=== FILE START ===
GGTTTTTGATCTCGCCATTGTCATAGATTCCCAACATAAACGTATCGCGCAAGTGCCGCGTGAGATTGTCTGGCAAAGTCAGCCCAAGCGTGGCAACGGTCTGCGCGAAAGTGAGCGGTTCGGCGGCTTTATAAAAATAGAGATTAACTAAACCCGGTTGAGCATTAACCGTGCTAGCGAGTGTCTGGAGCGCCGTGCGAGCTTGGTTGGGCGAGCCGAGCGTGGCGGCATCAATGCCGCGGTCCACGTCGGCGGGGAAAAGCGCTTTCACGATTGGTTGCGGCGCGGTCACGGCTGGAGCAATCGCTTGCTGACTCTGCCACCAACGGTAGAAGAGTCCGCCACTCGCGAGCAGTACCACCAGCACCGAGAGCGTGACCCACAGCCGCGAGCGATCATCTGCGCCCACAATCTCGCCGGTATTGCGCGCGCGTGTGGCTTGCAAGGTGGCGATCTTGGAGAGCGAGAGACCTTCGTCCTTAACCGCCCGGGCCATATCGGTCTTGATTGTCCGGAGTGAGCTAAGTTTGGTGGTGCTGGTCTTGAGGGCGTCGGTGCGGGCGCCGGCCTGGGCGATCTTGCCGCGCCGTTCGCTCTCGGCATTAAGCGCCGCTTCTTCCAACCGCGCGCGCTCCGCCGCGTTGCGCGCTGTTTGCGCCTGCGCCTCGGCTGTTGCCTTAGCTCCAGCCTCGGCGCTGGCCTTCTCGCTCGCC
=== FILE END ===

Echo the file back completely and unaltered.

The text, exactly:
GGTTTTTGATCTCGCCATTGTCATAGATTCCCAACATAAACGTATCGCGCAAGTGCCGCGTGAGATTGTCTGGCAAAGTCAGCCCAAGCGTGGCAACGGTCTGCGCGAAAGTGAGCGGTTCGGCGGCTTTATAAAAATAGAGATTAACTAAACCCGGTTGAGCATTAACCGTGCTAGCGAGTGTCTGGAGCGCCGTGCGAGCTTGGTTGGGCGAGCCGAGCGTGGCGGCATCAATGCCGCGGTCCACGTCGGCGGGGAAAAGCGCTTTCACGATTGGTTGCGGCGCGGTCACGGCTGGAGCAATCGCTTGCTGACTCTGCCACCAACGGTAGAAGAGTCCGCCACTCGCGAGCAGTACCACCAGCACCGAGAGCGTGACCCACAGCCGCGAGCGATCATCTGCGCCCACAATCTCGCCGGTATTGCGCGCGCGTGTGGCTTGCAAGGTGGCGATCTTGGAGAGCGAGAGACCTTCGTCCTTAACCGCCCGGGCCATATCGGTCTTGATTGTCCGGAGTGAGCTAAGTTTGGTGGTGCTGGTCTTGAGGGCGTCGGTGCGGGCGCCGGCCTGGGCGATCTTGCCGCGCCGTTCGCTCTCGGCATTAAGCGCCGCTTCTTCCAACCGCGCGCGCTCCGCCGCGTTGCGCGCTGTTTGCGCCTGCGCCTCGGCTGTTGCCTTAGCTCCAGCCTCGGCGCTGGCCTTCTCGCTCGCC